By the time she was in sixth grade, she had learned all the schoolhouse had to teach her. She continued to learn on her own and eventually earned her high school diploma. Bessie studied to become a nurse at the Black run Community Kennedy Memorial Hospital in Newark. During her free time while working at Kennedy Memorial, she turned her attention to physical therapy. After earning her degree in physical therapy, she worked as a physical therapist and taught physiotherapy at the same hospital.
After World War II she found her calling when she began working with veterans that had lost limbs or been paralyzed during the war. Remembering back to her school days, she even taught some amputees how use their feet to type.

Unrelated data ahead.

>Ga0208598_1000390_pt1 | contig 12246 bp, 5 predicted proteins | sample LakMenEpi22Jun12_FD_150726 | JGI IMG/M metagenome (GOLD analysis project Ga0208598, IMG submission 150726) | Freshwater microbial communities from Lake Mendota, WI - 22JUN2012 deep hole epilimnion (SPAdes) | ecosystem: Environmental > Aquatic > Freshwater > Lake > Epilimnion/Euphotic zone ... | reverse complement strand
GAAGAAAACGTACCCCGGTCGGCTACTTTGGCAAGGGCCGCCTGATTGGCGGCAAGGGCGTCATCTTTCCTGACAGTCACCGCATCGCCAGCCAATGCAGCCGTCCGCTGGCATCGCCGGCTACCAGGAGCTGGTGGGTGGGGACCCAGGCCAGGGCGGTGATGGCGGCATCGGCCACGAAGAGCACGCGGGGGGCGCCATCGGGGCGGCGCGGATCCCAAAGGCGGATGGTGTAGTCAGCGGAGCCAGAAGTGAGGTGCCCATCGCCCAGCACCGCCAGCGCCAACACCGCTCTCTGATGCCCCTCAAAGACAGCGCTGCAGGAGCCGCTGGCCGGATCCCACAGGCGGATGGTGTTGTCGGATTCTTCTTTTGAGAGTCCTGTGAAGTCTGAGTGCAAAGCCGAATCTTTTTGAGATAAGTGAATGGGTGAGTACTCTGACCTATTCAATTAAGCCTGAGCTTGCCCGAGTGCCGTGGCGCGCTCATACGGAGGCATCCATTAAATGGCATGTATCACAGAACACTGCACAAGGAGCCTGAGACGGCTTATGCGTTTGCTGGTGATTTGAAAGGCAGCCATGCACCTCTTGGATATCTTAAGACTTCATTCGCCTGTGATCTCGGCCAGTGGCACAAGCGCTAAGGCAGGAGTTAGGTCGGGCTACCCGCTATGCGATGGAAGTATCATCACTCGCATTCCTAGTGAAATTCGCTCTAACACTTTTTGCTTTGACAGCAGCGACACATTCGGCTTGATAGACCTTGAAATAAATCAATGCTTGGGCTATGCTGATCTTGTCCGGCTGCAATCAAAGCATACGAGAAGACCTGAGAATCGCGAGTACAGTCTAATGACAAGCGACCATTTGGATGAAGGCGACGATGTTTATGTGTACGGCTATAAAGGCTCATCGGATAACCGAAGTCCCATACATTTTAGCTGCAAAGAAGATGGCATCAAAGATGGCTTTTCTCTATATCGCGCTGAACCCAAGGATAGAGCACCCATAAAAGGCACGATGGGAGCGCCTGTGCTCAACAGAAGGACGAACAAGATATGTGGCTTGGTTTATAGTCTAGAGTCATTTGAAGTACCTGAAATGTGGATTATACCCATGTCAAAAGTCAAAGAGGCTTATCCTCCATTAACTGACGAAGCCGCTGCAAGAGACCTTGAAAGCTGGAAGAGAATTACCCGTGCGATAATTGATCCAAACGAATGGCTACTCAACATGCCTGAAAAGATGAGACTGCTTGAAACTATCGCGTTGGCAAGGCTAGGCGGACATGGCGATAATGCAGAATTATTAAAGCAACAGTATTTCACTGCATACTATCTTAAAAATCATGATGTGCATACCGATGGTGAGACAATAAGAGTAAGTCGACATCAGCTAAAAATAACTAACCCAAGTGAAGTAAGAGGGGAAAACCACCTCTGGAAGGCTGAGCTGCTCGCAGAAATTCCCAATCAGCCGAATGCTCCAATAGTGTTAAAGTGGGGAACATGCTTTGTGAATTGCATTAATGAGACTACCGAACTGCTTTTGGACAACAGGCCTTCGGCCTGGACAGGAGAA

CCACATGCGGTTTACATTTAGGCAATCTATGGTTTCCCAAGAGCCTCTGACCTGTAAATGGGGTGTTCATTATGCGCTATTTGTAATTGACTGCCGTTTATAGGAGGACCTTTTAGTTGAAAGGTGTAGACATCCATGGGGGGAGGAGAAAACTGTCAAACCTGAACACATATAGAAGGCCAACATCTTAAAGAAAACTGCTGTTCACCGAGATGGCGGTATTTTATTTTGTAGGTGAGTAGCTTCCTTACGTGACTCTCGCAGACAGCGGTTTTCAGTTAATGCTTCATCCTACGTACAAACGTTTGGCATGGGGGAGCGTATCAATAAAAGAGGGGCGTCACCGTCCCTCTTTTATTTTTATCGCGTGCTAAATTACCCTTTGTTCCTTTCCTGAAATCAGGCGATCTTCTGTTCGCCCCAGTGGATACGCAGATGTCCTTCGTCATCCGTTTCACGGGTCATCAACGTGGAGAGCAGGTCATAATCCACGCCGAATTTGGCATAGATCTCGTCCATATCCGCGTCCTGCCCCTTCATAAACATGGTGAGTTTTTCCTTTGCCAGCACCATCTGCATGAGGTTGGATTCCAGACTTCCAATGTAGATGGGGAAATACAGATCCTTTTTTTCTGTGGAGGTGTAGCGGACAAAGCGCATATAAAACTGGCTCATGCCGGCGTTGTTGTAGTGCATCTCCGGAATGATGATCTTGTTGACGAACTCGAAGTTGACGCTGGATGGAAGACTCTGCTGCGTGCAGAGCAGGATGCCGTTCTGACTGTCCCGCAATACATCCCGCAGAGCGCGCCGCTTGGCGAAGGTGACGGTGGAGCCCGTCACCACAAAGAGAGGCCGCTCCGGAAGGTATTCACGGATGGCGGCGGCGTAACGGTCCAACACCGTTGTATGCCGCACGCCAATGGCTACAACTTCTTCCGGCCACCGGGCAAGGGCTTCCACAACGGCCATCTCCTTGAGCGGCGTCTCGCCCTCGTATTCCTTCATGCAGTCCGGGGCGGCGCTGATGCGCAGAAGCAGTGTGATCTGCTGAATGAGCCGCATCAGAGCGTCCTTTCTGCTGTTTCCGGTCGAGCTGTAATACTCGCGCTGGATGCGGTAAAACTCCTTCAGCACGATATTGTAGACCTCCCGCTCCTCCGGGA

She became a huge proponent for the disabled soldiers and worked tirelessly to help them become more self-reliant. While working with the soldiers, a doctor suggested, “If you really want to do something for these boys, why don’t you make something by which they can feed themselves?” So, every morning for the next five years, between 1:00-4:00 a.m. Bessie would sit in her kitchen creating a machine that would feed soldiers who weren’t able to feed themselves. Finally, after investing about $3,000 of her own money, she had created a self-feeding device that dispensed food when the patient would bite down on the feeding tube. Small pieces of food would be fed through the tube and then shut off to allow the patient to chew. She had the device patented and attempted to shop the device to the Veterans Administration (VA). Even after several surgeons praised the invention and what it could do for amputees and quadriplegics, the head of the VA said it was impractical because they had nurses and aids who could feed patients. Bessie would later sign over the patent to the French government who would use it in their military hospitals. When she was asked about not getting any money for her invention, she simply replied that she was contributing to the progress of Black people by “proving that a black woman can invent something for the benefit of humankind.”